Persian names - Baby names with the origin Persian
The Modern Persian Names Today, Persian children are named with one or more given name (s) and a surname (last name). However, it wasn’t until 1919 that Persian names began to include surnames under the reign of Reza Shah. Old Persian was an Indo-European language spoke by the ancients. Persian forms the base for other languages which are spoken in the ancient Persian region today, such as Farsi, Kurdish, Tajik, and Dari. Persian Mythological Names Zoroastrianism is the religious philosophy derived from the teachings of Zoroaster, a prophet. The religion is also called Maganism and Maydaism. Once one of the largest world religions, Zoroastrianism dates back to before 600 B.C., and originates from the ancient eastern region called Greater Iran. Some estimated 160,000 Zoroastrians still exist, worldwide. The religion was marginalized and eventually usurped almost entirely by Islamic influences from the 7th century A.D. onto this present day. The legends and mythological character names provided a rich source for many Persian first names in ancient times. Zoroastrianism mythological names are still used today in modern forms taken from the old Aveston language of that period. The table below gives some popular examples of Persian Mythological Names derived from the myths and legends. Name m/f Origin/Derivation myth meaning Rashn m fr Ancient Avestan form Rashnu justice Bahman m fr Ancient Aveston form Vohu Manah good mind Arash m fr Persian Legend: the archer who’s arrow flew several hours determining the Persian-Turan border bright or truthfulness Anaitis f Hellenized Persian fr Grk Anahita reference to Persian water goddess Anahita (identified with: Aphrodite Athena Artemis) f Persian fertility & water goddess Grk love goddess born from sea foam Grk wisdom & warfare goddess Grk goddess of hunting & the moon undefiled, immaculate Amordad, Anurdad f modern form of Persian Ameretat reference to Persian plant/immortality goddess Amertat f Zoroastrian plant & long life goddess immortality (Avestan) Sarosh m fr Aveston Sraosha obedience Sohrab m fr Persian and Iranian mythology illustrious, shining Shahrivar m fr Aveston Kshathra Vairya desirable power Yima m fr Ancient Aveston Jam river or twin Jam or Jamshid m name of mythological Persian king shining Ahura Mazda m Persian myth creator; god of truth, light & goodness lord of wisdom Angra Mainyu m Persian god of death, darkness & destruction evil spirit (Avestan) Ormazd m modern variant fr Ahura Mazda the supreme god Ashtad f Zoroastrianism angel (Yazata) name justice (Persian) Given Names The 10th century Persian literature classic, Shahnameh (or The Epic of Kings), is considered a masterpiece by many and is a Iranian treasure. Nearly 15% of Persian given names are taken from the Shahnameh. Some names include: Bijan, Farzad, Armeen, Babak, Fariborz, Farhad, Darab, Bizhan, Abtin, Farshid, and Arzhang. Names like Modad (f) which is the 5th month on the Iranian calender and Aban (m) the 8th month are easily derived from Persian vocabulary or from cultures with shared Zoroastrian mythology, like Iran. Other given names, like Rostam or Rustam can be traced back to a warrior hero in Persian legend, but it’s actual meaning remains unknown. The majority of Persian names were taken from Arabic due to the religion of Islam’s conquest of Persia. Christians in Persia, mostly Armenian Iranians, are allowed to use Arabic, Greek or Assyrian derivations from the saint names for naming their children. Persian Surnames Unconventionally, Persian surnames are still young in the naming customs. Conventionally, the Persian surname naming custom uses names which are usually derived from the place the name bearer comes from. Locational surname adaptations which are typical sources for many other surname origins (ex. English surnames, American surnames, Irish surnames), have been suffixed with -i. Shirazi, Tehrani, Khorasani, Kordestani, and Mazandarani are common examples for Persian surnames taken from locations. Persian baby names are still re-developing, and with the insurgence of new generational influences and pop culture, it will be interesting to see where they will draw from in future naming customs.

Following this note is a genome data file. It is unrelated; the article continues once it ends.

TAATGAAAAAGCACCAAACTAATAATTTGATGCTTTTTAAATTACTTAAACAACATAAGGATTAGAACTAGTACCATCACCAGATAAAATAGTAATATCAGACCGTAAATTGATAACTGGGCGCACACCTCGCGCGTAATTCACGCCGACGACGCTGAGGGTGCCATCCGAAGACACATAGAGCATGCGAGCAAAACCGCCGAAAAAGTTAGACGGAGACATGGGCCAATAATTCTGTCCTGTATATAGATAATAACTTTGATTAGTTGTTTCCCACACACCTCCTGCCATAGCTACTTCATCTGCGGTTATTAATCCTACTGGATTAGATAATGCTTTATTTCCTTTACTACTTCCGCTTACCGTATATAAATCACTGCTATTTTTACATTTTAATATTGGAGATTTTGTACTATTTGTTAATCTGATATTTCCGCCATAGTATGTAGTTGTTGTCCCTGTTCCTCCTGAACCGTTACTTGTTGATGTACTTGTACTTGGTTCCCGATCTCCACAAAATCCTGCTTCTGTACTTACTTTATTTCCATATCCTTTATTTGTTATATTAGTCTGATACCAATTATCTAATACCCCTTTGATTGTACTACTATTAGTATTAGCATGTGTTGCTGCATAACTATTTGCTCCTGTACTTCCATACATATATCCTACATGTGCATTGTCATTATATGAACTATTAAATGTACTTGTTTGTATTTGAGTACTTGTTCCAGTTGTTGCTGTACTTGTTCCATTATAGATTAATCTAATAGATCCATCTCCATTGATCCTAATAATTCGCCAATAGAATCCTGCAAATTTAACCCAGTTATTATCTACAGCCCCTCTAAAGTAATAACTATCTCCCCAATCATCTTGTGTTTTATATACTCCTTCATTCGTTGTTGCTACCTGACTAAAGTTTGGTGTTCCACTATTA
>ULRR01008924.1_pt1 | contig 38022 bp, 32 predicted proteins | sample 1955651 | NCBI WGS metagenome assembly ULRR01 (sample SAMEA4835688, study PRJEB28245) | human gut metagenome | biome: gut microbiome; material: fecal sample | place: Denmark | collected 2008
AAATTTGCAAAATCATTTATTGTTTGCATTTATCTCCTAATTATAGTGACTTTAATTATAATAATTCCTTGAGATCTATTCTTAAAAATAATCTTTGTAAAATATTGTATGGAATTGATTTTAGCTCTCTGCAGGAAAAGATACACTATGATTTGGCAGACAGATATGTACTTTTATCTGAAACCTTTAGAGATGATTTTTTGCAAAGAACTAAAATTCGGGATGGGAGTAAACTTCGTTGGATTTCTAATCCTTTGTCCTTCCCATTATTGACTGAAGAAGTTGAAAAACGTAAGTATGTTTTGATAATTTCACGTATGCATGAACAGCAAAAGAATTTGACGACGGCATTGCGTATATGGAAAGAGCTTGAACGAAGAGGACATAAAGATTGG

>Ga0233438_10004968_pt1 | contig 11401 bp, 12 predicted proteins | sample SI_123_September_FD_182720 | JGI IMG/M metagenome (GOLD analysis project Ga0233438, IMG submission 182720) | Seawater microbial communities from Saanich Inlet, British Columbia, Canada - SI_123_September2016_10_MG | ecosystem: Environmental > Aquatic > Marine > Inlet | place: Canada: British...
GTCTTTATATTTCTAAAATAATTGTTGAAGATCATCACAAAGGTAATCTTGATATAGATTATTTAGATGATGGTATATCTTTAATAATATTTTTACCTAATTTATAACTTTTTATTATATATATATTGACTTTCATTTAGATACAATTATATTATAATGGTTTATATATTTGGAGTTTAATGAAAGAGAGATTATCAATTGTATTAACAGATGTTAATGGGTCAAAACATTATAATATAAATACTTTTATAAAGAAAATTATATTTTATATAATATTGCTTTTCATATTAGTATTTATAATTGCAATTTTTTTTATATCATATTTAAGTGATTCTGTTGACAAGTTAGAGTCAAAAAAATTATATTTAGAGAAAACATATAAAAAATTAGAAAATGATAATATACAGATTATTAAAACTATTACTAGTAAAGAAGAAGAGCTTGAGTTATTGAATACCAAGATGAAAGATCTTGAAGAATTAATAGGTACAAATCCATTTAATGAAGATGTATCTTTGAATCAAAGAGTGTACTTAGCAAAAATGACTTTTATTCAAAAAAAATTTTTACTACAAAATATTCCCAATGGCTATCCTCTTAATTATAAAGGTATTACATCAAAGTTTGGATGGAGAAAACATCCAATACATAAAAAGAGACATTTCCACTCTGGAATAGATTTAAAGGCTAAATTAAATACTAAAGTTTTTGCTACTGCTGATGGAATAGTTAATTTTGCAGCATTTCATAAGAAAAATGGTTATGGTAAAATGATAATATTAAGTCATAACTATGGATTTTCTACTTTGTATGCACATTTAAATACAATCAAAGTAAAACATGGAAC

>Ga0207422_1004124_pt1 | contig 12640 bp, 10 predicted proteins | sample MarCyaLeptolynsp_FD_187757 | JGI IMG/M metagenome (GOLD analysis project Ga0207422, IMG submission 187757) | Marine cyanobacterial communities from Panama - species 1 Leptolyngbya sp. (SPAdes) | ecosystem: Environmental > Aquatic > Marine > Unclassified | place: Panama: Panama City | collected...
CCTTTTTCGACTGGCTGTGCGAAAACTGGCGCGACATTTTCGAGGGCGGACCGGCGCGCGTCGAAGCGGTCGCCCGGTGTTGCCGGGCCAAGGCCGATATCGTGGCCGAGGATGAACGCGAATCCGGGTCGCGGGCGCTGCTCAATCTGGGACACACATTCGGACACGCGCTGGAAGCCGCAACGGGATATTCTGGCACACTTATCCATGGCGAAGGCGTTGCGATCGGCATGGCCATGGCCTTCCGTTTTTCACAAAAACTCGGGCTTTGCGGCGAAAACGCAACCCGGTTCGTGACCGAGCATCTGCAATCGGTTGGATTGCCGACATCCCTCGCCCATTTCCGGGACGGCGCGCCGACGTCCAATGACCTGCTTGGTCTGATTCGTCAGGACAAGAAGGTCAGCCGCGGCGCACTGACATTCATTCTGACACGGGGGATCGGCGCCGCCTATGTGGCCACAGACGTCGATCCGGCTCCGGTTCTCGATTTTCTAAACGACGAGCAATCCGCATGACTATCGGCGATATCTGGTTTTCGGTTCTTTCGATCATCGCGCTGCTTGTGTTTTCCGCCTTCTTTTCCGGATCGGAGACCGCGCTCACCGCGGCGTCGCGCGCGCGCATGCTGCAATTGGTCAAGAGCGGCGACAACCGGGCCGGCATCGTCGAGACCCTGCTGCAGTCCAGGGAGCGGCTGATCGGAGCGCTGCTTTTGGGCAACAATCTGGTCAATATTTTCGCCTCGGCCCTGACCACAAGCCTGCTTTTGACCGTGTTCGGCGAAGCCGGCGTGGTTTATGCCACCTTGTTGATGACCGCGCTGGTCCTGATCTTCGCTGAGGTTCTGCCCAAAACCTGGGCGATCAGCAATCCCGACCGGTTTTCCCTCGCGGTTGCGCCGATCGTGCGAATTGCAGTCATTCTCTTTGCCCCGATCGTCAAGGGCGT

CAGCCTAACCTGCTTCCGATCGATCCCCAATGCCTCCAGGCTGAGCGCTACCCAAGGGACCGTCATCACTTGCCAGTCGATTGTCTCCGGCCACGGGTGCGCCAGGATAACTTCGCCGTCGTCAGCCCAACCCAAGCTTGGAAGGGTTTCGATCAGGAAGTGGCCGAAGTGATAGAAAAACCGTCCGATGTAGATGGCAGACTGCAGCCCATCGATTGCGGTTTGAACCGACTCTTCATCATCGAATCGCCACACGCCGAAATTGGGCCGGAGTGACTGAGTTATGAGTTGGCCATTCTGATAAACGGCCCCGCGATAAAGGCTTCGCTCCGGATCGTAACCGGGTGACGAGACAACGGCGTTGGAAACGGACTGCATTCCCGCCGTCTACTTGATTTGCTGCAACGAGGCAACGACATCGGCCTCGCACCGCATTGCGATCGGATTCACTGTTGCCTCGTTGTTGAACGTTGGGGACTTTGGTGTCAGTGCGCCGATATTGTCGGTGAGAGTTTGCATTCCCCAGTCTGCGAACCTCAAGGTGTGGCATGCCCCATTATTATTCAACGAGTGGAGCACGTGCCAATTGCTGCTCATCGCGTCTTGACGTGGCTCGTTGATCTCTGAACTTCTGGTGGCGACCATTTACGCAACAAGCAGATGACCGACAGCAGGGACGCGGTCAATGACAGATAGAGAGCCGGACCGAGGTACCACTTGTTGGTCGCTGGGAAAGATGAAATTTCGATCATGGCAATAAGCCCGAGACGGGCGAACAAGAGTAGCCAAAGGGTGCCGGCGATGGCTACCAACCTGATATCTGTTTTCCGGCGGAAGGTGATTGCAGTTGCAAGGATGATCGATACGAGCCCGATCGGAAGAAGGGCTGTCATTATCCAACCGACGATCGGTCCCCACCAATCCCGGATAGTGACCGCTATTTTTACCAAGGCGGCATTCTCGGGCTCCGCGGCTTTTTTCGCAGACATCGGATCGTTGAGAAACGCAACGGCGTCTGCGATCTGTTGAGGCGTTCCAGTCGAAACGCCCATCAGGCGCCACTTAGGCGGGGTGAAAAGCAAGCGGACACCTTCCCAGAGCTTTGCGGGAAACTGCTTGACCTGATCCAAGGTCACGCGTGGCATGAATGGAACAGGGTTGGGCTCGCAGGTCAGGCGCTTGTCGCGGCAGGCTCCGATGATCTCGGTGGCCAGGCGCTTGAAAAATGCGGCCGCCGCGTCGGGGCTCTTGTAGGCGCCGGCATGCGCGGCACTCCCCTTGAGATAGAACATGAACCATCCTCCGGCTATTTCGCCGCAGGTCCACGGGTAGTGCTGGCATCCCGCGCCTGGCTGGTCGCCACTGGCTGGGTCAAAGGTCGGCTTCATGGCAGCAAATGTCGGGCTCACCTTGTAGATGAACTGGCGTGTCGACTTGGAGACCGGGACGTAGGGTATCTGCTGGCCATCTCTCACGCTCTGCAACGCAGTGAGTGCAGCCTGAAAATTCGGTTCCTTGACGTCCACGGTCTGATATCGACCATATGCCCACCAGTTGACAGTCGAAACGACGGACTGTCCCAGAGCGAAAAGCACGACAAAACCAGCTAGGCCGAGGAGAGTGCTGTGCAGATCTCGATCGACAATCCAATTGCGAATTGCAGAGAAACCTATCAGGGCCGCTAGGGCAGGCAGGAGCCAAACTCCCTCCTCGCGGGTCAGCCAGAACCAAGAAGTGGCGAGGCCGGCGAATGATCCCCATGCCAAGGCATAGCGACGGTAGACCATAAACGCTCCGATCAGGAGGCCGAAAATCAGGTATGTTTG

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Dark. Born at night.
Beloved, darling, lover, dear; Habib is also used as a term of endearment by adding a letter "i" to the ending for the masculine version ,
Gathered of the seed of a jimson weed,
Star. Refers to the planet venus. Also myrtle leaf. Also a variant of Ishtar, the Babylonian goddess of love. Famous bearer: Old Testament Ester, who became a 5th century Queen of Persia.
Sweet Disposition, Sweet Tempered
Father of a multitude,
Keeper of the treasure; Caspar (sometimes known as Gaspar) is said to be the name of one of the Three Magi who traveled from afar to find the baby Jesus.
The only one
Sun. Throne. The short for of Cyrus.
Star, myrtle leaf; Esther was a young Hebrew woman in the Bible who married the Persian ruler Xerxes and risked her life to save her people.
Star; myrtle leaf; variant of Esther,
Goddess of hearth and home,
Resolute protector; feminine variant of Wilhelm
The gemstone, lapis lazuli
Starling. Heaven. Glass.
Evergreen tree or bush with white or red roselike blossoms known for their beauty and fragrance,
Name of a constellation
A flower name from the older form Jessamine.
Name of a Persian princess
Prince of princes
Goodness of grandparents
Pure of heart
Man with dark eyes
Owner of black horses
A name from Persian mythology, character in Shahnameh
Strong and wild dog